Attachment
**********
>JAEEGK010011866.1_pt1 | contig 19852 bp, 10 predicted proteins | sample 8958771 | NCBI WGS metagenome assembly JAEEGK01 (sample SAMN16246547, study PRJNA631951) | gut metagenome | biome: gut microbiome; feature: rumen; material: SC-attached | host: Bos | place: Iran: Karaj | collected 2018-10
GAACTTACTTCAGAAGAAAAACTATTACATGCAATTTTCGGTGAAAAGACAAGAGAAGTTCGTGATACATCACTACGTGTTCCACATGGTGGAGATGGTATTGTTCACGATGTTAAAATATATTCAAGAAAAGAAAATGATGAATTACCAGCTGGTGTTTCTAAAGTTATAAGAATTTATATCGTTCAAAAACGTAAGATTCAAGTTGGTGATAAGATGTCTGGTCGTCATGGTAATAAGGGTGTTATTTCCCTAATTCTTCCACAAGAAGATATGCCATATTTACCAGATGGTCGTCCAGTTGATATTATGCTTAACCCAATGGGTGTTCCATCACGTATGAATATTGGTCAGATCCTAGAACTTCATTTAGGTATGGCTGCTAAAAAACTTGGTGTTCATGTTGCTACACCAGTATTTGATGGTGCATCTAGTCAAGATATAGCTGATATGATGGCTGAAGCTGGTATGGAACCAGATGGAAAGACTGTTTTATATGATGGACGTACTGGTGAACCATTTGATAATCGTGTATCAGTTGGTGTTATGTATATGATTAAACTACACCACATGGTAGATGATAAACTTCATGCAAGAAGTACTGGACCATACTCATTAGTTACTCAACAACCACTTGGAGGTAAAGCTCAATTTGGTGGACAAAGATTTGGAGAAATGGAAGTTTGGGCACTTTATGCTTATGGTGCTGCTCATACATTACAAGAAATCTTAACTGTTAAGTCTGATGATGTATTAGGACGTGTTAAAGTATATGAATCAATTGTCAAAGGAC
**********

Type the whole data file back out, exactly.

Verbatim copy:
>JAEEGK010011866.1_pt1 | contig 19852 bp, 10 predicted proteins | sample 8958771 | NCBI WGS metagenome assembly JAEEGK01 (sample SAMN16246547, study PRJNA631951) | gut metagenome | biome: gut microbiome; feature: rumen; material: SC-attached | host: Bos | place: Iran: Karaj | collected 2018-10
GAACTTACTTCAGAAGAAAAACTATTACATGCAATTTTCGGTGAAAAGACAAGAGAAGTTCGTGATACATCACTACGTGTTCCACATGGTGGAGATGGTATTGTTCACGATGTTAAAATATATTCAAGAAAAGAAAATGATGAATTACCAGCTGGTGTTTCTAAAGTTATAAGAATTTATATCGTTCAAAAACGTAAGATTCAAGTTGGTGATAAGATGTCTGGTCGTCATGGTAATAAGGGTGTTATTTCCCTAATTCTTCCACAAGAAGATATGCCATATTTACCAGATGGTCGTCCAGTTGATATTATGCTTAACCCAATGGGTGTTCCATCACGTATGAATATTGGTCAGATCCTAGAACTTCATTTAGGTATGGCTGCTAAAAAACTTGGTGTTCATGTTGCTACACCAGTATTTGATGGTGCATCTAGTCAAGATATAGCTGATATGATGGCTGAAGCTGGTATGGAACCAGATGGAAAGACTGTTTTATATGATGGACGTACTGGTGAACCATTTGATAATCGTGTATCAGTTGGTGTTATGTATATGATTAAACTACACCACATGGTAGATGATAAACTTCATGCAAGAAGTACTGGACCATACTCATTAGTTACTCAACAACCACTTGGAGGTAAAGCTCAATTTGGTGGACAAAGATTTGGAGAAATGGAAGTTTGGGCACTTTATGCTTATGGTGCTGCTCATACATTACAAGAAATCTTAACTGTTAAGTCTGATGATGTATTAGGACGTGTTAAAGTATATGAATCAATTGTCAAAGGAC